February 23, 2012
New Amphibian Discovered In Northeast India
Scientists have discovered a new family of legless amphibians while digging through the mud in northeast India.
The Chikilidae is the 10th edition to the caecilian group of amphibians, which are a group of amphibians that resemble earthworms.
This family lives hidden in the ground, and its skin has numerous lines, giving it a segmented appearance.
The new species was found while the researchers were digging around at 250 locations looking for the amphibians.
"DNA analysis has confirmed that this is an entirely new family," S.D. Biju, a professor at the University of Delhi who led the project with team members from Britain and Belgium, told AFP.
"Habitat destruction is a big problem for amphibians worldwide, and discoveries like this prove that we must protect the environment to save parts of the natural world we know little about," he said.
The Chikilidae, which was a name used by the local Garo tribal language, are about eight inches long and lay nearly 10-inches in the Earth.
The eyesight of the caecilian group is limited, and their skulls are hard and adapted for burrowing into soil.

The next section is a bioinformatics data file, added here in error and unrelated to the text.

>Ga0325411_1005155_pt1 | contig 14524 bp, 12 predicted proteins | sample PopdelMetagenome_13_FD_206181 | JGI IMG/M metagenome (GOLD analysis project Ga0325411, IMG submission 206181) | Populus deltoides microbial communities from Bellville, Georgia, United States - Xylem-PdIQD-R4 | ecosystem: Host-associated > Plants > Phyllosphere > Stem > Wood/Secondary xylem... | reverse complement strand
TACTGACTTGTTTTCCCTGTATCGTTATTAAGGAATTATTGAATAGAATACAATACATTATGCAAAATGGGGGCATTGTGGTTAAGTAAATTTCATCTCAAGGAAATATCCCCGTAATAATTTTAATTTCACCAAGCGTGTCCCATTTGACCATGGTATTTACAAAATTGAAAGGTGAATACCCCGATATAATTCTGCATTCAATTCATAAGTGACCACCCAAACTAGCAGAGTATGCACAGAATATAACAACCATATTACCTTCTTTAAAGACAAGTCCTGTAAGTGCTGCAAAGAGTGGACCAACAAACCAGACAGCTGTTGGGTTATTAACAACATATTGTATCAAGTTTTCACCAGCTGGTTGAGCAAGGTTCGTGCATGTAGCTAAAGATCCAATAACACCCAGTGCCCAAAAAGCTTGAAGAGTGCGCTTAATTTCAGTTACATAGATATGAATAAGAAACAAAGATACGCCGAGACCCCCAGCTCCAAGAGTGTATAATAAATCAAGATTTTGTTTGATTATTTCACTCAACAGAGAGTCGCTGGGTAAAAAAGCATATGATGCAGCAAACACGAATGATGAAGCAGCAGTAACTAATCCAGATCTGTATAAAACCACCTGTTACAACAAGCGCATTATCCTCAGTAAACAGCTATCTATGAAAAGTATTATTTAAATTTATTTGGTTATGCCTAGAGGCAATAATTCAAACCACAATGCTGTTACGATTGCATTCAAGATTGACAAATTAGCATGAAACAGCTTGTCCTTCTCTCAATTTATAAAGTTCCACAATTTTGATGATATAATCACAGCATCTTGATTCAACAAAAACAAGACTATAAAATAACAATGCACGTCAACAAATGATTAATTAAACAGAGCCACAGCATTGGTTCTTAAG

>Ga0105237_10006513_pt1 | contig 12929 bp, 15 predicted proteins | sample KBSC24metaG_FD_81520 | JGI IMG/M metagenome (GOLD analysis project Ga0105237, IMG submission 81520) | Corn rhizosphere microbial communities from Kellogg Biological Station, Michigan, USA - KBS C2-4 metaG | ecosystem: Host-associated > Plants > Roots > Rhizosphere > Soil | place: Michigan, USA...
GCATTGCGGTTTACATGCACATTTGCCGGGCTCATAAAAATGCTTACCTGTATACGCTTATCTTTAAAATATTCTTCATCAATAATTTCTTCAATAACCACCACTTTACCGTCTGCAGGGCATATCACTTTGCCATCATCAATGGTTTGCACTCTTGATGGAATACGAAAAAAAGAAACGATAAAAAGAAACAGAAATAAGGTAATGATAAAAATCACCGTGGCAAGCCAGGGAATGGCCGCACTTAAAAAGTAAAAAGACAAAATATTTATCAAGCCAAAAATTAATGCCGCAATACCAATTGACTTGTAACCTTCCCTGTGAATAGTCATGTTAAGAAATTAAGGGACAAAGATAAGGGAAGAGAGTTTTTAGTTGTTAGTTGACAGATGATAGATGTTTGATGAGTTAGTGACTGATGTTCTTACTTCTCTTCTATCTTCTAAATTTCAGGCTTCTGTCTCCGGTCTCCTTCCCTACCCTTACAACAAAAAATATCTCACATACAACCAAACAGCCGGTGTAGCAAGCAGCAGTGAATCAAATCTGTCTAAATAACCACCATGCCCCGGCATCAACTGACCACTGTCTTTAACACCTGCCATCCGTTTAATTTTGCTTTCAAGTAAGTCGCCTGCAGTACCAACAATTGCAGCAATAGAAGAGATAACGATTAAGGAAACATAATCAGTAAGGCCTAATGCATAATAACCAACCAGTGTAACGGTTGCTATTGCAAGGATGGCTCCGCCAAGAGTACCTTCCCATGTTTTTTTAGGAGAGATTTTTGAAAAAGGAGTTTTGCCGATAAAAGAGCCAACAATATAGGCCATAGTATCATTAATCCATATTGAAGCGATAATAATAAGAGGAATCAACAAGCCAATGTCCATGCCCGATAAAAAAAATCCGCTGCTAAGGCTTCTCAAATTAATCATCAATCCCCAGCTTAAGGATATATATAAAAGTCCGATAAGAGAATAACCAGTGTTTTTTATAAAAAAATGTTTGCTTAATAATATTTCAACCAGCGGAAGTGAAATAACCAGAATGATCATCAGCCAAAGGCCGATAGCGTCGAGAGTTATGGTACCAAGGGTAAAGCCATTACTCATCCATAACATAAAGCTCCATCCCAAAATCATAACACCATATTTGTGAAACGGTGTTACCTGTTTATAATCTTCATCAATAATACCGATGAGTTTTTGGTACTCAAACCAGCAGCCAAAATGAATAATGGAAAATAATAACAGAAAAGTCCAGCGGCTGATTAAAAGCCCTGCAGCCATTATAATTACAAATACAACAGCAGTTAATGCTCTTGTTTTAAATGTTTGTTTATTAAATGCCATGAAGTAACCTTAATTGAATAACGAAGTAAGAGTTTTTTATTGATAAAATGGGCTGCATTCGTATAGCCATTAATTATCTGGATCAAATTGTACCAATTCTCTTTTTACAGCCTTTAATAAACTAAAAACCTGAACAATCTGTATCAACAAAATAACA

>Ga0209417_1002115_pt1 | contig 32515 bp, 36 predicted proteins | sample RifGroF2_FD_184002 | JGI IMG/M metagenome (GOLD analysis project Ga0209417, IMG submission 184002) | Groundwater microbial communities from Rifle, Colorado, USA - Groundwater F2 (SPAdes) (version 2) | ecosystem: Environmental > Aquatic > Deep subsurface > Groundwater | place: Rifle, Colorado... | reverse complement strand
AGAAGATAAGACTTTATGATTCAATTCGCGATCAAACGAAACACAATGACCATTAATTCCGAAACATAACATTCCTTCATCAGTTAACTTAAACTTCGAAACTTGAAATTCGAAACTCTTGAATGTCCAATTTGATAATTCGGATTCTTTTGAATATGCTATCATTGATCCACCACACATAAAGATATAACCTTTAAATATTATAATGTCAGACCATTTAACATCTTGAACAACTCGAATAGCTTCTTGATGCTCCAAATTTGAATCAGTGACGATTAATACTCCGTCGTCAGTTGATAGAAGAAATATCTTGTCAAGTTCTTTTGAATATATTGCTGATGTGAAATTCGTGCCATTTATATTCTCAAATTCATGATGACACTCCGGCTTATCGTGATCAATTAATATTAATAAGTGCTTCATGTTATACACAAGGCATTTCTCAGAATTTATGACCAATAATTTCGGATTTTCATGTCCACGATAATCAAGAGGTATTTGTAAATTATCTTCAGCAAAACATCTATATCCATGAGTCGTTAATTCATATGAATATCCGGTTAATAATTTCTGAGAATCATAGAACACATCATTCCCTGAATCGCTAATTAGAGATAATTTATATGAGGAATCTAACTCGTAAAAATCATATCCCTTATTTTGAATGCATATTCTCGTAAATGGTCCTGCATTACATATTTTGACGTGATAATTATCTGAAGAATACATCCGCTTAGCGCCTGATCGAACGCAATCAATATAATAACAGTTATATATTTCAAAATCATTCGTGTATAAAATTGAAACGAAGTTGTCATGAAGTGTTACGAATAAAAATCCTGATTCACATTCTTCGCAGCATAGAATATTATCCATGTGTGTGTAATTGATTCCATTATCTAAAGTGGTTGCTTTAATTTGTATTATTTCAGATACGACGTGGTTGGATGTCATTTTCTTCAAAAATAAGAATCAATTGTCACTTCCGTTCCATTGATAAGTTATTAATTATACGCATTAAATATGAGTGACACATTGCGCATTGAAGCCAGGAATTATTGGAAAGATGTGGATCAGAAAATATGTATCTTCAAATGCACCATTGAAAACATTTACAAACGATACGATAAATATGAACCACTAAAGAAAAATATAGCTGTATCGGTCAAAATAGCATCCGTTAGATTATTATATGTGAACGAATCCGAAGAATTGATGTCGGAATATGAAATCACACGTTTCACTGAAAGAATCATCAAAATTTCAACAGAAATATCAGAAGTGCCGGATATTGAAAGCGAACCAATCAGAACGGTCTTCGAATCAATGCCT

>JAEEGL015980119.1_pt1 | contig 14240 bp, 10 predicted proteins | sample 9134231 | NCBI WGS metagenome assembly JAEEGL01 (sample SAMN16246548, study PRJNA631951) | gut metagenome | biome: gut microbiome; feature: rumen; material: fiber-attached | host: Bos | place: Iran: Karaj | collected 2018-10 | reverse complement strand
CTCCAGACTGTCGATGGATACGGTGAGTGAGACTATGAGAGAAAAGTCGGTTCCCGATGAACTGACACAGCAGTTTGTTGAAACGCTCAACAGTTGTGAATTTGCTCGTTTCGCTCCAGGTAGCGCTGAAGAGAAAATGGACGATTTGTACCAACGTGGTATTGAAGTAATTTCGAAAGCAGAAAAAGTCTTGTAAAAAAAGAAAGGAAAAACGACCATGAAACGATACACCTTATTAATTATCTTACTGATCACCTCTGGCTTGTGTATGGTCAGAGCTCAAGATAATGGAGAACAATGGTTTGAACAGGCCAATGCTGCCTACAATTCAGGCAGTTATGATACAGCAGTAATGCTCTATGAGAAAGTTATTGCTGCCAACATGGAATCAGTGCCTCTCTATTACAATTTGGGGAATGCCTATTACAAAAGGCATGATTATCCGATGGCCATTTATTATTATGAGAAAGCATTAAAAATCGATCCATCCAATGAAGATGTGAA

The Chikilidae stays wrapped around its eggs for 2 to 3 months at a time, not eating at all during this period.
The researchers said that some of the animals had reportedly been killed by villagers who thought they were venomous snakes.
"We hope when the locals see the name, and their language, being used across the world, they will understand this animal's importance and join in trying to save it," Biju told The Associated Press. "India's biodiversity is fast depleting. We are destroying these habitats without mercy."
The Chikilidae's home faces drastic change under programs to cut trees, plant rice paddy, build roads and generate industry.
Biju said he has made it his life work to find and catalogue new species, because too many animals disappear before they are ever known.
The Chikilidae could be useful for farmers because the animals eat worms and insects that might cause harm to crops.
The researchers said they teamed up with locals to spend about 2,600 man hours digging around for the new creatures.
"It was back-breaking work," said research fellow Rachunliu Kamei said in a press release. "But there is motivation in knowing this is an uncharted frontier."
The new discovery was published by the Royal Society of London journal Proceedings B.
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